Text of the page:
A few days ago AccountingWeb reported that Baker Tilly had criticised HMRC's "new" version of the IR20 booklet IR20 "Residents and non-residents: liability to tax in the United Kingdom", published on HMRC's website on 6th May.
Seemingly the booklet is not "new".
George Bull, head of tax, is said that the "new" booklet is in fact a revised version of the 1999 edition of the booklet.
So far so good.
Unfortunately, it takes no account of the major changes that were announced in the Budget which are in the Finance Bill currently awaiting parliamentary approval.
For example this version of IR20 includes no mention of:
-the change to the day-counting rule to include any day when a person is present in the UK at midnight;
-the new £30K charge on non-domiciliaries who have been UK-resident for over seven years and who wish to claim the remittance basis; or
-the changes to the remittance basis itself.
HMRC said a few days ago that it does not intend to publish the fully revised version of IR20 until after the Finance Bill has become law.
However, as I noted earlier this week, what a difference a few days make in politics and tax!
HMRC have now issued a health warning about this booklet.
It points out that it now includes as an appendix Revenue & Customs Brief 01/07 which was issued following the recent Gaines-Cooper case, but it does not include reference to the proposals made in the 2008 Budget to change the way days of presence are counted for residence purposes, nor to changes made to the operation of the remittance basis as we are not able to publish such guidance until the 2008 Finance Act has received Royal Assent.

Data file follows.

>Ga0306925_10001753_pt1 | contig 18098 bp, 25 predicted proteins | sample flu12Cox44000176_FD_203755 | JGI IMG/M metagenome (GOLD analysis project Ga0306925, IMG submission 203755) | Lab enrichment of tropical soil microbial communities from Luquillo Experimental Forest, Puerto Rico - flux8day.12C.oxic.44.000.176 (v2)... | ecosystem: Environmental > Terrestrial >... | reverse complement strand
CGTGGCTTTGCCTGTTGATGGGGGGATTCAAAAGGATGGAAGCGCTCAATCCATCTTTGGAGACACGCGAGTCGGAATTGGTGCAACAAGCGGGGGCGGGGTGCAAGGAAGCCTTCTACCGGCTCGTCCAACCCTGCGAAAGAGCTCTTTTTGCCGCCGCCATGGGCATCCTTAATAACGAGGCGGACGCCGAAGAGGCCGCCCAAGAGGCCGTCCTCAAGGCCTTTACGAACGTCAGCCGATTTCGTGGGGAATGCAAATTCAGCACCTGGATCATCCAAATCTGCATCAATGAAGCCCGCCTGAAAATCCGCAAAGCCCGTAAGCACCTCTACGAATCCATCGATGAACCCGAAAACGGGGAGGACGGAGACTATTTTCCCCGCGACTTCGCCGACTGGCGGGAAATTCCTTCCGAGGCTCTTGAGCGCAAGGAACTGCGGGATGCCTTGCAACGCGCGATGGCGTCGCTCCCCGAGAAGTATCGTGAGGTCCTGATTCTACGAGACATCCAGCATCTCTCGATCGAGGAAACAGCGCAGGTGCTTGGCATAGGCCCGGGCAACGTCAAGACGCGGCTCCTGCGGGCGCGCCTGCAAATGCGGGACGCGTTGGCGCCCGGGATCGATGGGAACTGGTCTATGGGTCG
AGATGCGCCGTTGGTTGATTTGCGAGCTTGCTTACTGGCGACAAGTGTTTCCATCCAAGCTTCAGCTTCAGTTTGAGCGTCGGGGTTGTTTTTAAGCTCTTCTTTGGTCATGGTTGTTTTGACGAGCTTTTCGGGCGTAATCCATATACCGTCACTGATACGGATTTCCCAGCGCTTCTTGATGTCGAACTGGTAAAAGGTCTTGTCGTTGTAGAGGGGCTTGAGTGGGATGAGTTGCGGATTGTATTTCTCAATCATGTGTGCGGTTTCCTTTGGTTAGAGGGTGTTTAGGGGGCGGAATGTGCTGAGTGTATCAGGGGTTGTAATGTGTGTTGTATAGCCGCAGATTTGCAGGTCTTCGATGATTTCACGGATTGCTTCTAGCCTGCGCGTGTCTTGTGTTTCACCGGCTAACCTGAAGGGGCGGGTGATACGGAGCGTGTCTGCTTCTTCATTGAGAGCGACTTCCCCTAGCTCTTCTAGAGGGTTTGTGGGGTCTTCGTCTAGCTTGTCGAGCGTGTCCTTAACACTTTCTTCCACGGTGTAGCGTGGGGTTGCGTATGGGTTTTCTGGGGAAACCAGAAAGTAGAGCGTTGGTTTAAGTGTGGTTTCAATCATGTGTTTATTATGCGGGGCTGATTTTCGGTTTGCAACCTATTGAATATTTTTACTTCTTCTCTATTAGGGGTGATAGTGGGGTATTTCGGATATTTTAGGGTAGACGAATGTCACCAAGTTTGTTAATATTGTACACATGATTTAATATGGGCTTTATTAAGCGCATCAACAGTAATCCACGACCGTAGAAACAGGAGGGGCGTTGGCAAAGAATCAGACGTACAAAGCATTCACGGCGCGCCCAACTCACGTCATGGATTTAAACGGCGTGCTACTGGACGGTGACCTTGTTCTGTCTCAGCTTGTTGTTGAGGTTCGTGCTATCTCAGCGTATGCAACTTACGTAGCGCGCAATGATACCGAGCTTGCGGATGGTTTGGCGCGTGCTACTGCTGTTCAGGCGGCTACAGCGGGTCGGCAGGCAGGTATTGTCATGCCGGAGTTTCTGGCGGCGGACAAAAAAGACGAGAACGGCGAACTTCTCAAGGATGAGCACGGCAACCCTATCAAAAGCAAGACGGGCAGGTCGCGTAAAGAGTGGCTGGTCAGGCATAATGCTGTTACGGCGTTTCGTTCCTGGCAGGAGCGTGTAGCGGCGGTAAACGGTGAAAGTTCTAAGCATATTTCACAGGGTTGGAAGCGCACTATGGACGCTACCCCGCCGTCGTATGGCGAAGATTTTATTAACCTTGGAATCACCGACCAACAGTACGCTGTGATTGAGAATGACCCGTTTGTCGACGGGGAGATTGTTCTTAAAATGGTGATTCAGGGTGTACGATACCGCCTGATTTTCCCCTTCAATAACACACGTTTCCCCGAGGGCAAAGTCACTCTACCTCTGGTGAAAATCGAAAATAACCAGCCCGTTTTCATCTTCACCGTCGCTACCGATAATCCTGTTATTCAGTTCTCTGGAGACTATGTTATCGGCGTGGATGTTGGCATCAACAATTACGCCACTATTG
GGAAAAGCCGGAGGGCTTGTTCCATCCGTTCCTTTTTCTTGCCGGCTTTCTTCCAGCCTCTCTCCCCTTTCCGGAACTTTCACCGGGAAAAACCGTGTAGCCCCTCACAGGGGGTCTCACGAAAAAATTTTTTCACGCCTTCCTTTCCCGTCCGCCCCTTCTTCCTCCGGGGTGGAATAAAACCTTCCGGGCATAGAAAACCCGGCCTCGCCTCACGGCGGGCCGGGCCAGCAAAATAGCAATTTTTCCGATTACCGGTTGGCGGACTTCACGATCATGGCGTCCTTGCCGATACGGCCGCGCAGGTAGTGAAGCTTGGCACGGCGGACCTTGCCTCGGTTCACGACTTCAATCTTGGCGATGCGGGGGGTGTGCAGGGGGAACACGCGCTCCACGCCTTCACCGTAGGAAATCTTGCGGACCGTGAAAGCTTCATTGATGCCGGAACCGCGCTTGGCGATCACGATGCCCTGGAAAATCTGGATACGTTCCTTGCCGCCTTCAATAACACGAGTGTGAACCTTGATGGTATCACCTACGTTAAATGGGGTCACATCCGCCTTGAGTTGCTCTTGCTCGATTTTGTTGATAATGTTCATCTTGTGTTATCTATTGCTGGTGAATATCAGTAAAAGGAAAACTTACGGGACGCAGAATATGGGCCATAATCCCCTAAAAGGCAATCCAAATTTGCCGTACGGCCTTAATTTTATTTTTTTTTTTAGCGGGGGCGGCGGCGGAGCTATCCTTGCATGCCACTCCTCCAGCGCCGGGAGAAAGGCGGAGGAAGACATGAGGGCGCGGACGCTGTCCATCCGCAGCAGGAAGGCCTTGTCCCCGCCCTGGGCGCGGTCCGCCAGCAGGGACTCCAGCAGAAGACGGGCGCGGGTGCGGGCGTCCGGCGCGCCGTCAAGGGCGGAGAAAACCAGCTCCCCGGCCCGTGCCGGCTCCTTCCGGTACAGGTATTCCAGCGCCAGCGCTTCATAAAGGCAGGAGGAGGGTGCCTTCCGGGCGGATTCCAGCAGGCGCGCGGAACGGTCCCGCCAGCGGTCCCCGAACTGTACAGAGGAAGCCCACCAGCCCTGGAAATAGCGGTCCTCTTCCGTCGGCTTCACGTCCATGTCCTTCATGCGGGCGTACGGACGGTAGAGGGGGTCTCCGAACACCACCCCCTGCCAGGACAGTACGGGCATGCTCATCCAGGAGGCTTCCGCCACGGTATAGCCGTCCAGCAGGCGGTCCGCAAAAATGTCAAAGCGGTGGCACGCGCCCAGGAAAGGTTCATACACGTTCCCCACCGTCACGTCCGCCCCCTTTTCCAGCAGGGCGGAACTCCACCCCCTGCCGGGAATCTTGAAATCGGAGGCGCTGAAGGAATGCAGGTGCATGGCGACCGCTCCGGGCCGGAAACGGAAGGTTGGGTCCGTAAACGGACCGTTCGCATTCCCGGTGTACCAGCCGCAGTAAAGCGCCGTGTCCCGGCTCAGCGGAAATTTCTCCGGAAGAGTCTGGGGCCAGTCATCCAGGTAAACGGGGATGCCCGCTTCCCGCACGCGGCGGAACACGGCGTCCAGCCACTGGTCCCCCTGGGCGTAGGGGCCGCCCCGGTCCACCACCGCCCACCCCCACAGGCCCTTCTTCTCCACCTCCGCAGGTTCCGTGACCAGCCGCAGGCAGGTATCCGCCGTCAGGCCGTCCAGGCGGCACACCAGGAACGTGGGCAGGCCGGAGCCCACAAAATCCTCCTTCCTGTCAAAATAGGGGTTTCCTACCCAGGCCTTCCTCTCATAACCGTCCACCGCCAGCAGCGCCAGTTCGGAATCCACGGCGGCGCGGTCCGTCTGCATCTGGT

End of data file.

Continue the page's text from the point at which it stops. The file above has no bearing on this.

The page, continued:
You can bet your bottom dollar that HMRC would not have issued this health warning had people not raised a fuss over the booklet.
Therefore, here's the very obvious question that I am sure all of you want to ask HMRC.
Why the hell did you waste our money and your time publishing a revised booklet that you knew perfectly well was out of date, and that you knew you would have to republished in the next few weeks?
Tax does have to be taxing.
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The full press release can be downloaded here.
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